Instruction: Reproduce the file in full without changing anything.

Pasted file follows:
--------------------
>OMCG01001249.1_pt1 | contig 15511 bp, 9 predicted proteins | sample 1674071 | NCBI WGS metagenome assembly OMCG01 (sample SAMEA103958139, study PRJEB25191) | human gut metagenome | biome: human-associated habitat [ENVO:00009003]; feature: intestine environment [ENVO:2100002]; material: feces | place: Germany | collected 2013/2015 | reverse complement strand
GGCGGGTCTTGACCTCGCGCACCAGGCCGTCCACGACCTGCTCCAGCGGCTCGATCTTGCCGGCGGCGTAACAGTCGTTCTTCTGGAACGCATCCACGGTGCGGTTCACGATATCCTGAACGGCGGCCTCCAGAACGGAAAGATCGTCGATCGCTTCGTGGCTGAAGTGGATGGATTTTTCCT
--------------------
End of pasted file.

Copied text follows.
>OMCG01001249.1_pt1 | contig 15511 bp, 9 predicted proteins | sample 1674071 | NCBI WGS metagenome assembly OMCG01 (sample SAMEA103958139, study PRJEB25191) | human gut metagenome | biome: human-associated habitat [ENVO:00009003]; feature: intestine environment [ENVO:2100002]; material: feces | place: Germany | collected 2013/2015 | reverse complement strand
GGCGGGTCTTGACCTCGCGCACCAGGCCGTCCACGACCTGCTCCAGCGGCTCGATCTTGCCGGCGGCGTAACAGTCGTTCTTCTGGAACGCATCCACGGTGCGGTTCACGATATCCTGAACGGCGGCCTCCAGAACGGAAAGATCGTCGATCGCTTCGTGGCTGAAGTGGATGGATTTTTCCT